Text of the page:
Decoding the Ballot
The Republicans have several attractive candidates
in the June 3 primary. BY JIM WOOD
Measure B will allow
innovator Marshall Tuck. Parents of school-
construction of a permanent
home for the farmers’ market at
the Marin County Civic Center.
children should investigate this race; it will
impact their offspring.
Marin’s Jared Huffman (D-San Rafael),
as he should, will win a second term as
U. S. Congressman from District 2, which
includes Marin, western Sonoma and up the
coast to Oregon. As for state senator, a new
(for Marin) name is the strong candidate;
he’s Mike McGuire, a popular Democratic
Sonoma County supervisor. Meanwhile,
assemblyman Marc Levine (D-San
Rafael) did solid work in his first term in
Sacramento and will probably be returned
to office. His November opponent looks to
be Diana Conti, a College of Marin trustee.
As for Marin County’s other elected offi-
cials, Mary Jane Burke (superintendent of
schools), Richard Benson (assessor/recorder/
county clerk), Ed Berberian (district attorney)
and Robert Doyle (sheriff/coroner) have all
done good work and all are running unopposed.
A critical county race involves county
supervisorial District 1 (San Rafael, Santa
Venetia, Lucas Valley), where San Rafael city
councilperson Damon Connolly is challenging incumbent Susan Adams. Connolly has
chaired the successful Marin Clean Energy,
but has changed course dramatically on vital
housing issues. At the same time, Adams did
tireless work building consensus regarding
housing in Marinwood; she does her homework. This one is close.
An easier call is Marin’s District 5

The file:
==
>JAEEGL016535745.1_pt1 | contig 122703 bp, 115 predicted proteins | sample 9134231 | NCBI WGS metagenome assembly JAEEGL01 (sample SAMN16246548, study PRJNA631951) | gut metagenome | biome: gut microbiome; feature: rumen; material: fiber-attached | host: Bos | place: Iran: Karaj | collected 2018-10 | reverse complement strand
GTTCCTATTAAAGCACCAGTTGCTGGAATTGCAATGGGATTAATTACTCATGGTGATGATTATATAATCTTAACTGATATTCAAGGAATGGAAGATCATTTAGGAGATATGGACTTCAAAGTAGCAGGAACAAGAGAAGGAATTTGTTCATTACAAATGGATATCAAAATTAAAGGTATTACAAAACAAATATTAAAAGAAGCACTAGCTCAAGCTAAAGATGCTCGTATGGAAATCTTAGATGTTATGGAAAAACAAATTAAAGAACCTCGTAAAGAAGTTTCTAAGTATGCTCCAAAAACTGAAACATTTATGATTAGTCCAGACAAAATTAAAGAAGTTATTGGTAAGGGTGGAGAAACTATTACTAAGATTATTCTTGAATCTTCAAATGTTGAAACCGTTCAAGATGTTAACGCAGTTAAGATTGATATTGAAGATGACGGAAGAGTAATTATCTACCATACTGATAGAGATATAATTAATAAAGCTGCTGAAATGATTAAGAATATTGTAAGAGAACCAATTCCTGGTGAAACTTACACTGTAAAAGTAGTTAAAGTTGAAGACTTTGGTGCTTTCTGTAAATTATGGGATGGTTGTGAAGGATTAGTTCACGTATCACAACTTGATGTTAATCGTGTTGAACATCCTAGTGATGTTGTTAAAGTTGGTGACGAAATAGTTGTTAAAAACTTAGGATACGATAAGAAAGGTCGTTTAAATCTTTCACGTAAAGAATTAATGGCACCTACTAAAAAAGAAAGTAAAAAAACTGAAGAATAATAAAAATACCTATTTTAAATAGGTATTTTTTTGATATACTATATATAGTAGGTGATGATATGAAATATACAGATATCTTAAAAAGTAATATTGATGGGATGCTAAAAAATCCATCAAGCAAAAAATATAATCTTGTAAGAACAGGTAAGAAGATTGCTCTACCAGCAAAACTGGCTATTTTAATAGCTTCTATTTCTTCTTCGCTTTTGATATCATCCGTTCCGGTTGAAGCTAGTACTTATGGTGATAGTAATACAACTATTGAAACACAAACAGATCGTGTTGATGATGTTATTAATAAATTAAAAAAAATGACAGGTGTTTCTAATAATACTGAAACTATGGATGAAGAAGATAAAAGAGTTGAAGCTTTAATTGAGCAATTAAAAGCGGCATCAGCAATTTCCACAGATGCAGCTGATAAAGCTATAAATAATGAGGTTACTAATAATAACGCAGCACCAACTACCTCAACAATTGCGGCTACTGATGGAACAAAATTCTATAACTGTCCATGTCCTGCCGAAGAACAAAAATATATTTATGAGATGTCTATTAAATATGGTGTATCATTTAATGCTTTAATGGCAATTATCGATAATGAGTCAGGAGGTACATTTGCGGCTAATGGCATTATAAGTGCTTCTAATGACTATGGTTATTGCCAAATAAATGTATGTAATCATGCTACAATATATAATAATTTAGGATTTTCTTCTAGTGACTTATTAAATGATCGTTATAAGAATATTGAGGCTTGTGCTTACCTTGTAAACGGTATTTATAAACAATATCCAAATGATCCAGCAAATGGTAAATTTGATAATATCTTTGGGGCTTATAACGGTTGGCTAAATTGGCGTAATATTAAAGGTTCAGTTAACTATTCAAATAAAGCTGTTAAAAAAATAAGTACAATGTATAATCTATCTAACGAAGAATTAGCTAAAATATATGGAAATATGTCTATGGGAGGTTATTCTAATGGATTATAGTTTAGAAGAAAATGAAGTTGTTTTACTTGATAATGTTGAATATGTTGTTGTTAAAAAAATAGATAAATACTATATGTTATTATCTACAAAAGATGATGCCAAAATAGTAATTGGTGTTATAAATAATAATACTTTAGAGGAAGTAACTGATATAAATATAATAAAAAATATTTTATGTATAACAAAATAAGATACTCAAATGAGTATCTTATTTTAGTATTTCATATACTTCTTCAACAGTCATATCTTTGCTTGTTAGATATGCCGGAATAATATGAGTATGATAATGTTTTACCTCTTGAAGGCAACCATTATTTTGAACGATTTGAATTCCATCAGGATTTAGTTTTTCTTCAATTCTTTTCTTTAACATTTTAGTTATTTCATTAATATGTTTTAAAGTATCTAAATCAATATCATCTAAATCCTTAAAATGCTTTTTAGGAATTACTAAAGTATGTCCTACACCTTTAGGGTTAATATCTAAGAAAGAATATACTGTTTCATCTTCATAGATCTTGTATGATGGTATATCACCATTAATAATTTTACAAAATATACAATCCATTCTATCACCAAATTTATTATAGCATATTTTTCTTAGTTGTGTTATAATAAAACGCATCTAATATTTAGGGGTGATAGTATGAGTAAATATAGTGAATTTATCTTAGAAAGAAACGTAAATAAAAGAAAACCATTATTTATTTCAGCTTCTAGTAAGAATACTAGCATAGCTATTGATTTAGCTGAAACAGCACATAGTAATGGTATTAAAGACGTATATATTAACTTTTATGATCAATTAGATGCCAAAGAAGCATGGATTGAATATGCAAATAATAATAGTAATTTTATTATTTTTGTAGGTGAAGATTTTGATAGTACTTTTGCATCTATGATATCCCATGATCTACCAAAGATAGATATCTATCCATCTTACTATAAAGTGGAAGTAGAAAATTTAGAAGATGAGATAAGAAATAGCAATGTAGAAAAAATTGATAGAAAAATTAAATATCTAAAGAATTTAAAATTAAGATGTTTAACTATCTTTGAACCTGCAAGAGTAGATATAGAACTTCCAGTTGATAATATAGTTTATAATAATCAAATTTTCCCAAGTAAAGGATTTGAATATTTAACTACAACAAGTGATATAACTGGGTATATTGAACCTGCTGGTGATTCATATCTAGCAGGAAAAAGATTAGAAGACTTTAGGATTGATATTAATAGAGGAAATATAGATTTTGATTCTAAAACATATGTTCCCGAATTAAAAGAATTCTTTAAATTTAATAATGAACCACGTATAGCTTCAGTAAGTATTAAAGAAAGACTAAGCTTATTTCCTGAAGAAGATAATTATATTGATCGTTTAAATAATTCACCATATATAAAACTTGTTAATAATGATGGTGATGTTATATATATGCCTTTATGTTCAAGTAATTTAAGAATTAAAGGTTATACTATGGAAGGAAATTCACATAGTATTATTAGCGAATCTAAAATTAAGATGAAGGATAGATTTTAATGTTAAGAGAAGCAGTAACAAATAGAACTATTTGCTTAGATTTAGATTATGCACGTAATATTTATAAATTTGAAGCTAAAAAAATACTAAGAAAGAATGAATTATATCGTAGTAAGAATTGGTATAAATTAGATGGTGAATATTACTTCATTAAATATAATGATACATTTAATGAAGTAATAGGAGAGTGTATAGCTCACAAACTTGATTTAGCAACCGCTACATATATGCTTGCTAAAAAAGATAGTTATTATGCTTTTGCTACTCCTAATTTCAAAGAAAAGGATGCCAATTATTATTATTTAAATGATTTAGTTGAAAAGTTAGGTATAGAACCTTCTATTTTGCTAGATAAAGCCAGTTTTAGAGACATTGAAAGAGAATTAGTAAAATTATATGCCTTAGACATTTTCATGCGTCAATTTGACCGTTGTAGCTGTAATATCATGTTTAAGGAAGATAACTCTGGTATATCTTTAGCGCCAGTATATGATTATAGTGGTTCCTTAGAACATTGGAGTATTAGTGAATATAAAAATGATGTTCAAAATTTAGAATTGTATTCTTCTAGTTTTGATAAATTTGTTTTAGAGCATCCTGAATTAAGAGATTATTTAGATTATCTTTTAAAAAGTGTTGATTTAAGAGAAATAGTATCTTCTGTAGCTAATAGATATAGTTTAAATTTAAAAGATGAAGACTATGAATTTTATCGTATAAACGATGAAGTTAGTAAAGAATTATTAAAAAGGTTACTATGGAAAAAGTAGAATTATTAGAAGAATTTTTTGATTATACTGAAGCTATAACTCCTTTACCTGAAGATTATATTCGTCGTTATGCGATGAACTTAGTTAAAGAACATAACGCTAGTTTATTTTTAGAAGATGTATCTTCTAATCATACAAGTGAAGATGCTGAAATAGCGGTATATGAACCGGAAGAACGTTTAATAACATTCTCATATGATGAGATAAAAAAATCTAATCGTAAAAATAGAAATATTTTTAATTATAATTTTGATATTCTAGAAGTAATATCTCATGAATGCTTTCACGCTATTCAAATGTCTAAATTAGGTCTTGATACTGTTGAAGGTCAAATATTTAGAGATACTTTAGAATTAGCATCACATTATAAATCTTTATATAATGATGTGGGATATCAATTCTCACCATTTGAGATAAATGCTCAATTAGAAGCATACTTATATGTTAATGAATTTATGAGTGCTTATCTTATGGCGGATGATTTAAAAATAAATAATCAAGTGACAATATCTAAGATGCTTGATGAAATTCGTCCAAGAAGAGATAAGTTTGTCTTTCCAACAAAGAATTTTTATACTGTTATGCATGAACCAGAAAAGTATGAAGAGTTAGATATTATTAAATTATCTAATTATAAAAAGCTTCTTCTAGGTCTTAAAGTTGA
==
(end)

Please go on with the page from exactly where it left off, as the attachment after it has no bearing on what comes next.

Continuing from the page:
(Novato, Bel Marin Keys, Black Point), where
incumbent Judy Arnold, who has accom-
plished much in her eight years as supervisor,
is expected to turn back a challenge from
Toni Shroyer, a real estate agent with limited
Finally, t wo Marin measures deserve yes
votes. Measure A, a library parcel tax, involving
only Corte Madera, Ross, Fairfax, Novato and
county unincorporated areas, would extend a
$49 parcel tax for another nine years. Measure
B will allow construction of a permanent home
for the farmers’ market at the Marin County
Civic Center, the cost of which ($20 million)
will be raised through a capital campaign.
Don’t forget to vote on or before June 3.
That’s my point of view. What’s yours?
THERE ARE SEVERAL intriguing races on the June 3 primary ballot. The following is my take on key issues and candidates. Democratic Governor Jerry
Brown will get the most votes, but Republican
newcomer Neel Kashkari will come in second, which, under California’s open primary
system, means the two will go at it again in
November. Check out Kashkari — he’s a 40-year-
old Southern Californian with two MBAs
who worked at Goldman Sachs and then the
Treasury Department, where he administered
TARP, 2008’s Troubled Asset Relief Program —
so he has business and government experience.
Meanwhile, Marin’s Gavin Newsom will win
handily in the contest for lieutenant governor.
The battle to be California’s Secretary of
State (overseeing state elections) isn’t its usual
snoozer — and again, the Republicans have
an attractive candidate. This time it’s Pete
Peterson, who runs a think tank on civic leadership and, early on, won the endorsement of the
Los Angeles Times. His closest rival is state Sen.
Alex Padilla (D-Pacoima) who is young, deter-
mined and talented. Peterson and Padilla will
probably oppose each other again in November.
A similar situation exists in the campaign
for state controller (state’s chief financial
officer). Fresno mayor Ashley Swearengin is
another Republican candidate worth considering. One of two Democrats, assembly
speaker John Pérez or board of equalization
member Betty Yee, will probably face off
against Swearengin in November. As for state
treasurer (responsible for bonds and investments), former controller John Chiang is a
sure winner; same for Kamala Harris for state
attorney general (chief legal officer), Dave
Jones for insurance commissioner and Fiona
Ma for a seat on the state board of equalization. All are Democrats.
In the race for California superinten-
dent of schools, a close contest is under
way bet ween incumbent Tom Torlakson and